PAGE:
Ankara making hay with cheap vegetables?
The Turkish government has started selling vegetables directly to citizens at discount prices in a bid to control inflation. While President Erdoğan has blamed inflation on "foreign powers", critics see the measure as an election tactic. The Turkish press discusses the psychological impact of queuing up for cheap vegetables.
Traumatic for the people
The long queues in front of the sales outlets are a humiliation for those who have to stand there, writes Leyla Alp in T24:
“In case you're wondering what's so bad about setting up shop and selling tomatoes for around three lira [roughly 50 cents]?', I would answer: 'The fact that it is humiliating for these people. It's so offensive that they are willing to queue up to pay two lira less that this humiliation couldn't even be redressed if tomatoes rained down from the skies. If an 80-year-old has to wait an hour for three kilos of tomatoes and is ashamed to be standing in this queue, it seems impossible that the psychological destruction caused by this measure can ever be made up for.'”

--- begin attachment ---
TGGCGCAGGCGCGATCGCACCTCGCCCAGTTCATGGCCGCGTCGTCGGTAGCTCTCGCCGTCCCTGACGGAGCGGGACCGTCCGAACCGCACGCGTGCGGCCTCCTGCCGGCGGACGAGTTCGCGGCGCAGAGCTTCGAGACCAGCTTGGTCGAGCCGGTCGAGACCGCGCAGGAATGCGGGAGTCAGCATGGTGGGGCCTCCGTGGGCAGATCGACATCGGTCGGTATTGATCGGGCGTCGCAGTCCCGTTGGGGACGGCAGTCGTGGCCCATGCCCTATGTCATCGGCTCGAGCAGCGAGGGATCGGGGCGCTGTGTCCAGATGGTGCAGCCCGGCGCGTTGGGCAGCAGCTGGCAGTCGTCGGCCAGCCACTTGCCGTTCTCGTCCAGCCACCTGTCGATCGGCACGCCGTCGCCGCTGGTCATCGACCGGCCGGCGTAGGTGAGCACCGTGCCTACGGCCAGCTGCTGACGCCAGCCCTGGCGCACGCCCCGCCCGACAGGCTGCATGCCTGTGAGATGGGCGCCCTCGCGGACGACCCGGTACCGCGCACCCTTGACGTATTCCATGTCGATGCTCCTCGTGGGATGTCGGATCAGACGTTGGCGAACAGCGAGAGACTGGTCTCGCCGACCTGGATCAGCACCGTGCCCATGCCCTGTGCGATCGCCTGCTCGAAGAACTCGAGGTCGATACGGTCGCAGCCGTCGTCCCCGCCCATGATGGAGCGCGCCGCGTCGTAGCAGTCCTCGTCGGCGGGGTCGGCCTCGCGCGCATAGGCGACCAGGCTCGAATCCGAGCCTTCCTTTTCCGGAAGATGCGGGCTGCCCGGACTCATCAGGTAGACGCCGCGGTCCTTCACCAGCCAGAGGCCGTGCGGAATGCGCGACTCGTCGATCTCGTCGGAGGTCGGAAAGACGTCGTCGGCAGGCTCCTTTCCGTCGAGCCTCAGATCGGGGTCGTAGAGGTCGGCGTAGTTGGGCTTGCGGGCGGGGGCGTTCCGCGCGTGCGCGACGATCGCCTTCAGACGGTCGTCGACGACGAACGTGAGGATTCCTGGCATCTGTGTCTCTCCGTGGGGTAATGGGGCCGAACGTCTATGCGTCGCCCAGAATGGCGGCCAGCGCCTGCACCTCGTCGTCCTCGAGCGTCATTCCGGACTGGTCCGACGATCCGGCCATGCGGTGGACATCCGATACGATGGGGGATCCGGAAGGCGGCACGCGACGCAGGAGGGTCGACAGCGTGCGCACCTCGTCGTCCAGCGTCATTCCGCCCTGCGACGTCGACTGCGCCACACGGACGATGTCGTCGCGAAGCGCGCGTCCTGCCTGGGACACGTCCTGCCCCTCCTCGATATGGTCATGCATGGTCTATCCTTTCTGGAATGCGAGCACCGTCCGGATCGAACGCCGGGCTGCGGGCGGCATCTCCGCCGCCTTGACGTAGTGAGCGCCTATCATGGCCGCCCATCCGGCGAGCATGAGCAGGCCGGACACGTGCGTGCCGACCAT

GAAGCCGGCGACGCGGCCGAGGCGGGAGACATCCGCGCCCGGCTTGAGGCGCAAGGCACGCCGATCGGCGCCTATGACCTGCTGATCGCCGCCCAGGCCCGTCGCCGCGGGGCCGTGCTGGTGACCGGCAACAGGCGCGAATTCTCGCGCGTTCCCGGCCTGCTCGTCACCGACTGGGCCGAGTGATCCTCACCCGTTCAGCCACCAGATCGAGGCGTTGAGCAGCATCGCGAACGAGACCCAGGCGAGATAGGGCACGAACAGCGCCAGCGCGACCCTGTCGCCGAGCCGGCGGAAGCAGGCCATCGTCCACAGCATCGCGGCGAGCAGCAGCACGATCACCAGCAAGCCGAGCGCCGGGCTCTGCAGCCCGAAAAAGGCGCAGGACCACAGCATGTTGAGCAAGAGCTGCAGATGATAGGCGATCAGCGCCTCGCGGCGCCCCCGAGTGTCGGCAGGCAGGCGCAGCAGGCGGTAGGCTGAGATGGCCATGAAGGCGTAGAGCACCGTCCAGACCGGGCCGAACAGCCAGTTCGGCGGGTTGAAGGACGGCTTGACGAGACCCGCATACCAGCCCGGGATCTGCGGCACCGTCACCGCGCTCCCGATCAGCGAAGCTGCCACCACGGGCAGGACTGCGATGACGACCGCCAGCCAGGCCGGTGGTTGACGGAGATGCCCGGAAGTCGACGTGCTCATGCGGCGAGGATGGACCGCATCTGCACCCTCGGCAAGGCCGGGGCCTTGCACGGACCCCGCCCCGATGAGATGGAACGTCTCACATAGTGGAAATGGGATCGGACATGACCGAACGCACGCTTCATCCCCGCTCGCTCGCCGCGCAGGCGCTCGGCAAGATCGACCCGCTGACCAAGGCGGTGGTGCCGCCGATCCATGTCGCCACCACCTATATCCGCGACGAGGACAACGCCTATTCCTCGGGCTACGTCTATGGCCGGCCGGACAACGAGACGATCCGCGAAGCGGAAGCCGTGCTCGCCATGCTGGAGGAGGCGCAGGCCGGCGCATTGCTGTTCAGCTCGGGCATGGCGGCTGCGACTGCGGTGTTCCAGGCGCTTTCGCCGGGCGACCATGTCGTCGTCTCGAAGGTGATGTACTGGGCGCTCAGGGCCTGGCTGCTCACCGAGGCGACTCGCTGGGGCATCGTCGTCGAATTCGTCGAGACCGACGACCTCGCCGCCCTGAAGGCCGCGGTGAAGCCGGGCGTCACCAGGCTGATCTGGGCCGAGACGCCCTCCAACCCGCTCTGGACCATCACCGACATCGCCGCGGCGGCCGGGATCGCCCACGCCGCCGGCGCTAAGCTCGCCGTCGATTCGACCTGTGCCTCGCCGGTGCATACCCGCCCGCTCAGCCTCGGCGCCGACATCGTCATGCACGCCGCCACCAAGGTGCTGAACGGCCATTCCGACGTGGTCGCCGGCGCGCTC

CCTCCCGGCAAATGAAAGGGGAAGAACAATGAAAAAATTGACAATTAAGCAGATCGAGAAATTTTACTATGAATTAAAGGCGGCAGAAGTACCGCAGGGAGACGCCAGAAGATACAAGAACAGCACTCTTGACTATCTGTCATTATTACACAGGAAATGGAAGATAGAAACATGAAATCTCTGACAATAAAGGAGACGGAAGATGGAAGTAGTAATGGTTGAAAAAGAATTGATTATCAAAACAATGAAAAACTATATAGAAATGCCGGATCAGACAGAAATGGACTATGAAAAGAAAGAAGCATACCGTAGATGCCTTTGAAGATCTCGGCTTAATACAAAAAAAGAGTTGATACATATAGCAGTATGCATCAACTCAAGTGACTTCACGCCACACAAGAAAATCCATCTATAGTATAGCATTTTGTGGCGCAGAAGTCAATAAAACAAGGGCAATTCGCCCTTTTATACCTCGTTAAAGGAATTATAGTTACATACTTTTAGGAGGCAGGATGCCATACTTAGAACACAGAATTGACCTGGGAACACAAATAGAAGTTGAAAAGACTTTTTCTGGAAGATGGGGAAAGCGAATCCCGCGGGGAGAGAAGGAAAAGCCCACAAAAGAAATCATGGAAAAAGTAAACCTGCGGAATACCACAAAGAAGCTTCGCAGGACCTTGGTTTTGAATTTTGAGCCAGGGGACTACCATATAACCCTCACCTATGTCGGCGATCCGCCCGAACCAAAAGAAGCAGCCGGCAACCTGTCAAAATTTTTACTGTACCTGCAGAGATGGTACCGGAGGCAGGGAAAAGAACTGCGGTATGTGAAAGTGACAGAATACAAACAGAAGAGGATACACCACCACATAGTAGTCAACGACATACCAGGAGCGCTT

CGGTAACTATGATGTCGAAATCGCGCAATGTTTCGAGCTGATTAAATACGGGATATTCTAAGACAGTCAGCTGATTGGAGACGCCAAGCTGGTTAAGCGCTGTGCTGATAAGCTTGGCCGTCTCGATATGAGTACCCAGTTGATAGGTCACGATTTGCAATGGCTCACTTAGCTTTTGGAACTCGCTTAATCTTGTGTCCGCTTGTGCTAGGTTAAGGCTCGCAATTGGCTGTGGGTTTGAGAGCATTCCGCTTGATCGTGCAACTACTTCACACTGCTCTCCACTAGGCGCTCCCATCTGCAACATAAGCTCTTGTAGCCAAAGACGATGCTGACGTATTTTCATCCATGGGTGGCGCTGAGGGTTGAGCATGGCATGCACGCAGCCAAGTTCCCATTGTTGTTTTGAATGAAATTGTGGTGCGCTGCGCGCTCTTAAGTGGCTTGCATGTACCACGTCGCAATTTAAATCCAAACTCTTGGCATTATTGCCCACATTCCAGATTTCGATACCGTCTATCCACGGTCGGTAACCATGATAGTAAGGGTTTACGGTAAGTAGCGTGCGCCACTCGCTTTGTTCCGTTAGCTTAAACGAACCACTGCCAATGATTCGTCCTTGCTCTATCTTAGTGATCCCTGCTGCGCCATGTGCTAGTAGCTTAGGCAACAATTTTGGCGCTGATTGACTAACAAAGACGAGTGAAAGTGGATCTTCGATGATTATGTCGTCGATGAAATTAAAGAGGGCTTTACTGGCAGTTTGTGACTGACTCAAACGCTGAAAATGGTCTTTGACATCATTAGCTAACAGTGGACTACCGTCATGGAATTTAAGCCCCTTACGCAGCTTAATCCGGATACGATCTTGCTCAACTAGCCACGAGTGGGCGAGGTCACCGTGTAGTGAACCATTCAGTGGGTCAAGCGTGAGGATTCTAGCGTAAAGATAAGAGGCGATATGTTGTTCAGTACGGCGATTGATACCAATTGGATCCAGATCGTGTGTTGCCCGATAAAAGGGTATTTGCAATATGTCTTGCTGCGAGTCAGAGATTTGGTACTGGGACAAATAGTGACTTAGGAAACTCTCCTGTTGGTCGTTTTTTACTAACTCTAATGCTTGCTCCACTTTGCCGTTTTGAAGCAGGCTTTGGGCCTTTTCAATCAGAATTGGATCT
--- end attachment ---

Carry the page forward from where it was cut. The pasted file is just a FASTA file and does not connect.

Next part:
Only pampered elites turn up their nose
Pro-government daily Sabah finds critics of the sales action arrogant:
“Some people don't find it 'chic' for the citizens they refer to as the 'lower class' to queue up for cheap vegetables at distribution points... Isn't that so, ladies and gentlemen? 'One doesn't line up like sheep as soon as cheap vegetables go on sale'... Of course not. After all, one doesn't line up for Starbucks or iPhones either! Luckily anyone with a bit of sense will see just how pampered and spoiled these people are. And if you don't believe it, just think of how those queuing up reacted yesterday when a notorious sniveller took selfie videos in front of the queue and shouted things like: 'You should be ashamed of yourselves for making the people stand in queues.' They answered: 'What's your problem, brother? Why should it bother you if we shop for less here?'”